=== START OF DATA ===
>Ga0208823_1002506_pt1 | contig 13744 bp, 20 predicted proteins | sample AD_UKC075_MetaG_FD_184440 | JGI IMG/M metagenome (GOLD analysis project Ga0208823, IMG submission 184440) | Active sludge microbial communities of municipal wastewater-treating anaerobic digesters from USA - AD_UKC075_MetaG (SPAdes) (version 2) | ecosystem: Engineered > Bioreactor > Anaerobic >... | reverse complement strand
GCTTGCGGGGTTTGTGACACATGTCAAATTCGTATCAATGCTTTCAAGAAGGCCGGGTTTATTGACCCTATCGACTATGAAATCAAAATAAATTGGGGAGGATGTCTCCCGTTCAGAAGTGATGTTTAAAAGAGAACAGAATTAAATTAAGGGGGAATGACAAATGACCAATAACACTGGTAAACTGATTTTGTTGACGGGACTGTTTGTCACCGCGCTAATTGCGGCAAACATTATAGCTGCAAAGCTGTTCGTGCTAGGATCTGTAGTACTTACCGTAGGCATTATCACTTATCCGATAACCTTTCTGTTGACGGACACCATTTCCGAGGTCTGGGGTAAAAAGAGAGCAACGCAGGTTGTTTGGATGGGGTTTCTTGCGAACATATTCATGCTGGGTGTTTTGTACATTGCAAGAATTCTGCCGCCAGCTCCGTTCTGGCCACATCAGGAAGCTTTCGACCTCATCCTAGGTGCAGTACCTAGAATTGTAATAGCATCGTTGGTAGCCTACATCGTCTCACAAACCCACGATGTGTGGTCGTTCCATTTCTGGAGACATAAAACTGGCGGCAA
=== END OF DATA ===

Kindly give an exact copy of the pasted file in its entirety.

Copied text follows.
>Ga0208823_1002506_pt1 | contig 13744 bp, 20 predicted proteins | sample AD_UKC075_MetaG_FD_184440 | JGI IMG/M metagenome (GOLD analysis project Ga0208823, IMG submission 184440) | Active sludge microbial communities of municipal wastewater-treating anaerobic digesters from USA - AD_UKC075_MetaG (SPAdes) (version 2) | ecosystem: Engineered > Bioreactor > Anaerobic >... | reverse complement strand
GCTTGCGGGGTTTGTGACACATGTCAAATTCGTATCAATGCTTTCAAGAAGGCCGGGTTTATTGACCCTATCGACTATGAAATCAAAATAAATTGGGGAGGATGTCTCCCGTTCAGAAGTGATGTTTAAAAGAGAACAGAATTAAATTAAGGGGGAATGACAAATGACCAATAACACTGGTAAACTGATTTTGTTGACGGGACTGTTTGTCACCGCGCTAATTGCGGCAAACATTATAGCTGCAAAGCTGTTCGTGCTAGGATCTGTAGTACTTACCGTAGGCATTATCACTTATCCGATAACCTTTCTGTTGACGGACACCATTTCCGAGGTCTGGGGTAAAAAGAGAGCAACGCAGGTTGTTTGGATGGGGTTTCTTGCGAACATATTCATGCTGGGTGTTTTGTACATTGCAAGAATTCTGCCGCCAGCTCCGTTCTGGCCACATCAGGAAGCTTTCGACCTCATCCTAGGTGCAGTACCTAGAATTGTAATAGCATCGTTGGTAGCCTACATCGTCTCACAAACCCACGATGTGTGGTCGTTCCATTTCTGGAGACATAAAACTGGCGGCAA